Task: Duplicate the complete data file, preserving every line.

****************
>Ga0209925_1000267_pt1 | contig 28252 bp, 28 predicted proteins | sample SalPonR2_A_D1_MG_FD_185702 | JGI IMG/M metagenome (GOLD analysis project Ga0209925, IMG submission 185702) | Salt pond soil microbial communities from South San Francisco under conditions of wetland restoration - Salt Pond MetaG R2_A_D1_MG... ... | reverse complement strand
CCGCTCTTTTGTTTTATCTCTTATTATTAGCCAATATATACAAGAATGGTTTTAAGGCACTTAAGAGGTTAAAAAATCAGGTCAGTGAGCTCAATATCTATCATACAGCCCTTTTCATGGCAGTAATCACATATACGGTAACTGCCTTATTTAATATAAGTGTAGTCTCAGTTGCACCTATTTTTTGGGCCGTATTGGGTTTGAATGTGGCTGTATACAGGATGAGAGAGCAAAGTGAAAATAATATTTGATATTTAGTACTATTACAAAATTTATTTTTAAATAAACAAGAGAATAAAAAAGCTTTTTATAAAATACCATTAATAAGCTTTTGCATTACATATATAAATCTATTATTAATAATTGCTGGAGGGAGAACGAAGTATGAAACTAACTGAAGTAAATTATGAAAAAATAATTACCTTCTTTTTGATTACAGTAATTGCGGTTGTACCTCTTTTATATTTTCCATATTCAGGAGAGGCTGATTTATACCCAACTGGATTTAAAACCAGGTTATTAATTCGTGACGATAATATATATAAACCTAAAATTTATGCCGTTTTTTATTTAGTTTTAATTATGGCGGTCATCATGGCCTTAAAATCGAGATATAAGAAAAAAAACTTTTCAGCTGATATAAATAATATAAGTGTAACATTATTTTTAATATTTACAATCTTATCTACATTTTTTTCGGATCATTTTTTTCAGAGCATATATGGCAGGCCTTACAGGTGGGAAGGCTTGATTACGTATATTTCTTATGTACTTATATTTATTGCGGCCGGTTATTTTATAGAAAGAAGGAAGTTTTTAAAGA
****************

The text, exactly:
>Ga0209925_1000267_pt1 | contig 28252 bp, 28 predicted proteins | sample SalPonR2_A_D1_MG_FD_185702 | JGI IMG/M metagenome (GOLD analysis project Ga0209925, IMG submission 185702) | Salt pond soil microbial communities from South San Francisco under conditions of wetland restoration - Salt Pond MetaG R2_A_D1_MG... ... | reverse complement strand
CCGCTCTTTTGTTTTATCTCTTATTATTAGCCAATATATACAAGAATGGTTTTAAGGCACTTAAGAGGTTAAAAAATCAGGTCAGTGAGCTCAATATCTATCATACAGCCCTTTTCATGGCAGTAATCACATATACGGTAACTGCCTTATTTAATATAAGTGTAGTCTCAGTTGCACCTATTTTTTGGGCCGTATTGGGTTTGAATGTGGCTGTATACAGGATGAGAGAGCAAAGTGAAAATAATATTTGATATTTAGTACTATTACAAAATTTATTTTTAAATAAACAAGAGAATAAAAAAGCTTTTTATAAAATACCATTAATAAGCTTTTGCATTACATATATAAATCTATTATTAATAATTGCTGGAGGGAGAACGAAGTATGAAACTAACTGAAGTAAATTATGAAAAAATAATTACCTTCTTTTTGATTACAGTAATTGCGGTTGTACCTCTTTTATATTTTCCATATTCAGGAGAGGCTGATTTATACCCAACTGGATTTAAAACCAGGTTATTAATTCGTGACGATAATATATATAAACCTAAAATTTATGCCGTTTTTTATTTAGTTTTAATTATGGCGGTCATCATGGCCTTAAAATCGAGATATAAGAAAAAAAACTTTTCAGCTGATATAAATAATATAAGTGTAACATTATTTTTAATATTTACAATCTTATCTACATTTTTTTCGGATCATTTTTTTCAGAGCATATATGGCAGGCCTTACAGGTGGGAAGGCTTGATTACGTATATTTCTTATGTACTTATATTTATTGCGGCCGGTTATTTTATAGAAAGAAGGAAGTTTTTAAAGA